V.The Importance of the Development of an Independent Black Church
Much of the strength of the black woman and the afro-American family can be attributed to their roots in the black church. From slavery to emancipation, embattled blacks found comfort in the biblical injunction to, refrain thy voice from weeping, and they shall come again from the land of the enemy (Jeremiah 31:16). What distinguished the black church from its white counterpart was its adherence to the nationalistic theology of liberation, reform, and uplift.
Before blacks could preach deliverance to the captives, they had to establish independent churches. The first independent church had its beginning in 1787 when Philadelphia blacks, led by Richard Allen and Abaslom Jones, formed benevolent organization, the Free African Society.
Throughout the north, free blacks rejected segregated seating arrangements and formed many all-black congregations between 1790 and the 1830s. The blacks retained liturgy of the white denominations and sought to affiliate their churches with the white ones, but in those churches that gave blacks no voice in the state and national associations, blacks began to establish separate and independent denominations. Led by Richard Allen, Daniel Coker, and Stephen Hall, black Methodists met in Philadelphia in 1816 and founded the African Methodist Episcopal Church as an independent national association.
The year 1809 saw the building of the First African Baptist Church in Philadelphia, the African Baptist Church of Boston, and the Abyssian Baptist Church in New York City. By 1840, there were more than 300 separate northern black churches, including six Episcopal, three Presbyterian, one Congregational, and one Lutheran. In their calls for moral improvement, Christian virtues, education, temperance, charity, and benevolence, nineteenth century black churches differed little from white ones. Like white churches, black denominations supported home and foreign missions in an effort to spread the gospel. However, blacks did place greater stress on characterizing Africa and the West Indies than did whites. The black clergy felt that Afro Americans had a special duty to regenerate the land of their fathers. The African Methodist Episcopal Church established a mission in Haiti in 1827, for instance, to aid in making the Haitian nationality and government, strong, powerful, and commanding among the civilized nations of the earth.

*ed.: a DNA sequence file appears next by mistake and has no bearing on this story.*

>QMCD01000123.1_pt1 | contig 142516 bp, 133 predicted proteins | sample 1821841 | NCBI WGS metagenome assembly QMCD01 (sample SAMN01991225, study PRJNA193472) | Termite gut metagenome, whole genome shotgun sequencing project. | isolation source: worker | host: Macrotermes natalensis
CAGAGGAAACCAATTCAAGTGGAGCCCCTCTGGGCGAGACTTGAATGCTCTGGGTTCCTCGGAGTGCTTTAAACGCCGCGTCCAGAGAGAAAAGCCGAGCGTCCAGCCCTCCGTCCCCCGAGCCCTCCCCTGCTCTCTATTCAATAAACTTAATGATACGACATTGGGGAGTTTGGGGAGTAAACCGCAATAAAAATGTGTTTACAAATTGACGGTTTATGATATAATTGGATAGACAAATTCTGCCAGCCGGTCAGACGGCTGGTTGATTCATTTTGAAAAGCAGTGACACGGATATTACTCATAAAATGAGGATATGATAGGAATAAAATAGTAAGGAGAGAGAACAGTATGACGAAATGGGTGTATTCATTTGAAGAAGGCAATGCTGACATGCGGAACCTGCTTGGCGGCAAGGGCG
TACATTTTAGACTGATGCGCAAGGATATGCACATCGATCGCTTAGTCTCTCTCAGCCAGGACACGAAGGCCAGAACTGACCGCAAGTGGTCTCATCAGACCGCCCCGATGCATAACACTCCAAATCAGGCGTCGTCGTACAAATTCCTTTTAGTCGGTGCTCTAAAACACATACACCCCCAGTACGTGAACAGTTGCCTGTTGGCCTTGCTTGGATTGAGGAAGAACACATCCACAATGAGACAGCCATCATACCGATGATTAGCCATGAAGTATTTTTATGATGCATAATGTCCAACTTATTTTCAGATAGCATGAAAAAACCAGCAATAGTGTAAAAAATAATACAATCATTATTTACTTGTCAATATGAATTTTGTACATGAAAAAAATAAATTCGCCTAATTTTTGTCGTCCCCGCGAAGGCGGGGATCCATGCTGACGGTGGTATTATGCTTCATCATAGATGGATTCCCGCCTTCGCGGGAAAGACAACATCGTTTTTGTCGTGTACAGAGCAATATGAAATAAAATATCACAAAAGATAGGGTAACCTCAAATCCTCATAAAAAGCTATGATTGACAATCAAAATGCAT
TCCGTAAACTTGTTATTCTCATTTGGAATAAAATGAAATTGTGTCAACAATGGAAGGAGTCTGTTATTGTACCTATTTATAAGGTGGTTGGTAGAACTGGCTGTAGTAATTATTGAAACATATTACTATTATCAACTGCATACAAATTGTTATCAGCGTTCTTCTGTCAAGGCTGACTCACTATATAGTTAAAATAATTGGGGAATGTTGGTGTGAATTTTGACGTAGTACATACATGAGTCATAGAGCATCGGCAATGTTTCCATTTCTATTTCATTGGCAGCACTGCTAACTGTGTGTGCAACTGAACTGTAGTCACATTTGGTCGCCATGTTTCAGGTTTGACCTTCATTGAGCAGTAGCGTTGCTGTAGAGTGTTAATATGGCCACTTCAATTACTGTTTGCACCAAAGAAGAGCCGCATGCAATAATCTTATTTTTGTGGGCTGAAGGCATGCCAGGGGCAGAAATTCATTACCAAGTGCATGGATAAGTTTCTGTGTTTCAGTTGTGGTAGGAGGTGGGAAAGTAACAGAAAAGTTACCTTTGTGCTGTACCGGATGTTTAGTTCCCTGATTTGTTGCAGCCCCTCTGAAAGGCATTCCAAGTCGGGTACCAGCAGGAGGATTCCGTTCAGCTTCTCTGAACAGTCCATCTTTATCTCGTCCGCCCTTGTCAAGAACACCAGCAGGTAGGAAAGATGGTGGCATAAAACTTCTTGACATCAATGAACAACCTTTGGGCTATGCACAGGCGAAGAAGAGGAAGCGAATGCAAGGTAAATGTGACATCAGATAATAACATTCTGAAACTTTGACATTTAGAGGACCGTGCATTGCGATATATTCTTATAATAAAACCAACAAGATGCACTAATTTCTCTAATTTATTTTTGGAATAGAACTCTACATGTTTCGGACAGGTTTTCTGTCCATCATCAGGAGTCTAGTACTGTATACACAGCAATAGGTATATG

VI.Literary Praise for the Black Church
Black poets, less critical of black religion than novelists, captured more of the essential spirit of the church than most scholars could. While occasionally complaining about the excessive humility of black Christians, the poets used the rhythm and message of sermons, prayers and services in celebration of Gods love and promise of deliverance. The black minister, portrayed sympathetically, was also a favorite subject of black poets. Like James Weldon Johnson, many of the poets reproduced the cadences and messages of the folk sermon. They portrayed the ministers beautiful word pictures. Among the best of them was Paul Laurence Dunbars 1896 poem, An Antebellum Sermon, which demonstrates the black preachers attempt tocorrelate biblical messages with his flocks hope of early rewards.